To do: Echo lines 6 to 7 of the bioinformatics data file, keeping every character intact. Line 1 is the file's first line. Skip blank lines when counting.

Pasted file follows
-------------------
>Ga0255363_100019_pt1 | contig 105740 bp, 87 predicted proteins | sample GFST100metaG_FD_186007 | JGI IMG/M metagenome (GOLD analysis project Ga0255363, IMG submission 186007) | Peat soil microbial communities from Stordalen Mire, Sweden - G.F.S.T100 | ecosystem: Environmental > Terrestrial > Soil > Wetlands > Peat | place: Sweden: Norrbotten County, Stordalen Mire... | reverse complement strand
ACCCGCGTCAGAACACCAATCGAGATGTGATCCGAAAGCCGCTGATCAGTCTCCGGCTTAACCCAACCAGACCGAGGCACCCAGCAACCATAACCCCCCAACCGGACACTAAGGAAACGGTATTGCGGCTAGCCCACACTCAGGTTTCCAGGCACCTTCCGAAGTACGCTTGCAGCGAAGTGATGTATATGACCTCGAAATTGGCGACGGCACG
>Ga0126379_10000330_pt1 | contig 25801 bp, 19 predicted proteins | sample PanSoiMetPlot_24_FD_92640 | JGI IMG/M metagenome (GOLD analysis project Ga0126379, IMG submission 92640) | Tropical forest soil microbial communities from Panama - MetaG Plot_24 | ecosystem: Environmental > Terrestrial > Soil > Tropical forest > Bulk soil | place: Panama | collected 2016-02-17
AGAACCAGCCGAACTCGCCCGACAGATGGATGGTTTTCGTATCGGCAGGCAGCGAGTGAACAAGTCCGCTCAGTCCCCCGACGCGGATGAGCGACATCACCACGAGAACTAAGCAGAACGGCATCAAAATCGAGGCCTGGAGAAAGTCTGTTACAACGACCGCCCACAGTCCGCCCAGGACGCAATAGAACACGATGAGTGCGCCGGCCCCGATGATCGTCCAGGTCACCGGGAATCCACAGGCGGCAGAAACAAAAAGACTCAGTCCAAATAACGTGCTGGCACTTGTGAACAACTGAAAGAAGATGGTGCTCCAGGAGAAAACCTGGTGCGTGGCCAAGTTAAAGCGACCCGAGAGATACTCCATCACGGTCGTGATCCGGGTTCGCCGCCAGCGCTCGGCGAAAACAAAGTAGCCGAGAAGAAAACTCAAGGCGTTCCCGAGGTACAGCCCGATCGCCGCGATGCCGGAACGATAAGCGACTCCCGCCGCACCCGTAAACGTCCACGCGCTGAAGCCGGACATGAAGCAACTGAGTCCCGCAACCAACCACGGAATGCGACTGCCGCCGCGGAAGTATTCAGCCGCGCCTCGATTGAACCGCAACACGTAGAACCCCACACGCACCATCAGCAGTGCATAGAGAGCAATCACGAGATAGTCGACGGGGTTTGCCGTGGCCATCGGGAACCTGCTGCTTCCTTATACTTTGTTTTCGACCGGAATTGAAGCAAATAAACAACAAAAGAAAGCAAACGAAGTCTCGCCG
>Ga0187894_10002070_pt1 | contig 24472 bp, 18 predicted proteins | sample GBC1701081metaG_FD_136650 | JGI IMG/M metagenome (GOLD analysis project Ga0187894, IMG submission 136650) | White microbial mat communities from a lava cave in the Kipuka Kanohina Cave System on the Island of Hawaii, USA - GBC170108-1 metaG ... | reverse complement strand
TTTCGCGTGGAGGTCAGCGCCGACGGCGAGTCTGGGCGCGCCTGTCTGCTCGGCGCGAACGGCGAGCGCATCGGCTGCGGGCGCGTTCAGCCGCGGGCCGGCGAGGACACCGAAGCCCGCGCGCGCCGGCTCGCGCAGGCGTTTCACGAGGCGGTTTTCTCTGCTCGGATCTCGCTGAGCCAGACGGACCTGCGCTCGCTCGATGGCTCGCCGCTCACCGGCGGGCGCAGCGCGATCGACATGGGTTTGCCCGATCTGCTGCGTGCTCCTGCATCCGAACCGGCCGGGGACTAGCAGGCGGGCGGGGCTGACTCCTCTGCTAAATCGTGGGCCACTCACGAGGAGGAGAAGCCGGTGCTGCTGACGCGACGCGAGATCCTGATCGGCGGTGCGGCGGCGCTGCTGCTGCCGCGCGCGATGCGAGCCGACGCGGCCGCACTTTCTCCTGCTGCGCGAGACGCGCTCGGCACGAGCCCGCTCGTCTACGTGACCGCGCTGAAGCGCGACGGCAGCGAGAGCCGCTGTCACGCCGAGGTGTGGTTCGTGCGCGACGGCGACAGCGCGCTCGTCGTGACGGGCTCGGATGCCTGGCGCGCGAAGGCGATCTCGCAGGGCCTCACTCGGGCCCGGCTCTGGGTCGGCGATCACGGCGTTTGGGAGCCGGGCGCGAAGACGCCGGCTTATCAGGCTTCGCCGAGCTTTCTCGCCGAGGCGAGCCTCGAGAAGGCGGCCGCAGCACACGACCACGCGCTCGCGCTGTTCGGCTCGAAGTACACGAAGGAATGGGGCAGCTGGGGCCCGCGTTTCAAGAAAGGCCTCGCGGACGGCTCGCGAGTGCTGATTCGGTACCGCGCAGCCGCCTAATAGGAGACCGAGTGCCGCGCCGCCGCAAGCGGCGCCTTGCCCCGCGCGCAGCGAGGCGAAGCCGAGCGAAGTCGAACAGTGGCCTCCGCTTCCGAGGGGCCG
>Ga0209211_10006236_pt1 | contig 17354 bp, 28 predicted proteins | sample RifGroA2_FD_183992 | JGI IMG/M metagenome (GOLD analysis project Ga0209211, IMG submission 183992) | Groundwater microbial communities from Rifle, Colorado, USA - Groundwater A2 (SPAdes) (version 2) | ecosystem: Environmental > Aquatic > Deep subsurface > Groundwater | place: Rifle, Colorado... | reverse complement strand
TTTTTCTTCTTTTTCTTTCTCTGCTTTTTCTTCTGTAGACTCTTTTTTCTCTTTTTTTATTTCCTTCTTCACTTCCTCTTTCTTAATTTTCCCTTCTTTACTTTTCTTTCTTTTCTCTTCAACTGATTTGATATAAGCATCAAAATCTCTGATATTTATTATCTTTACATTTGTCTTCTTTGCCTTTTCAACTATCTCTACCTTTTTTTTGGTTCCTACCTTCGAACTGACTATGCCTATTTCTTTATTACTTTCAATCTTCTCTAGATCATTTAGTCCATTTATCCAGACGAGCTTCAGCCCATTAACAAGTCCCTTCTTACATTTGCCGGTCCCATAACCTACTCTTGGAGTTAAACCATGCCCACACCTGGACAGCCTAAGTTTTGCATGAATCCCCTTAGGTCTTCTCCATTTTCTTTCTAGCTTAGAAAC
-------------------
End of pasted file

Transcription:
TTTCGCGTGGAGGTCAGCGCCGACGGCGAGTCTGGGCGCGCCTGTCTGCTCGGCGCGAACGGCGAGCGCATCGGCTGCGGGCGCGTTCAGCCGCGGGCCGGCGAGGACACCGAAGCCCGCGCGCGCCGGCTCGCGCAGGCGTTTCACGAGGCGGTTTTCTCTGCTCGGATCTCGCTGAGCCAGACGGACCTGCGCTCGCTCGATGGCTCGCCGCTCACCGGCGGGCGCAGCGCGATCGACATGGGTTTGCCCGATCTGCTGCGTGCTCCTGCATCCGAACCGGCCGGGGACTAGCAGGCGGGCGGGGCTGACTCCTCTGCTAAATCGTGGGCCACTCACGAGGAGGAGAAGCCGGTGCTGCTGACGCGACGCGAGATCCTGATCGGCGGTGCGGCGGCGCTGCTGCTGCCGCGCGCGATGCGAGCCGACGCGGCCGCACTTTCTCCTGCTGCGCGAGACGCGCTCGGCACGAGCCCGCTCGTCTACGTGACCGCGCTGAAGCGCGACGGCAGCGAGAGCCGCTGTCACGCCGAGGTGTGGTTCGTGCGCGACGGCGACAGCGCGCTCGTCGTGACGGGCTCGGATGCCTGGCGCGCGAAGGCGATCTCGCAGGGCCTCACTCGGGCCCGGCTCTGGGTCGGCGATCACGGCGTTTGGGAGCCGGGCGCGAAGACGCCGGCTTATCAGGCTTCGCCGAGCTTTCTCGCCGAGGCGAGCCTCGAGAAGGCGGCCGCAGCACACGACCACGCGCTCGCGCTGTTCGGCTCGAAGTACACGAAGGAATGGGGCAGCTGGGGCCCGCGTTTCAAGAAAGGCCTCGCGGACGGCTCGCGAGTGCTGATTCGGTACCGCGCAGCCGCCTAATAGGAGACCGAGTGCCGCGCCGCCGCAAGCGGCGCCTTGCCCCGCGCGCAGCGAGGCGAAGCCGAGCGAAGTCGAACAGTGGCCTCCGCTTCCGAGGGGCCG
>Ga0209211_10006236_pt1 | contig 17354 bp, 28 predicted proteins | sample RifGroA2_FD_183992 | JGI IMG/M metagenome (GOLD analysis project Ga0209211, IMG submission 183992) | Groundwater microbial communities from Rifle, Colorado, USA - Groundwater A2 (SPAdes) (version 2) | ecosystem: Environmental > Aquatic > Deep subsurface > Groundwater | place: Rifle, Colorado... | reverse complement strand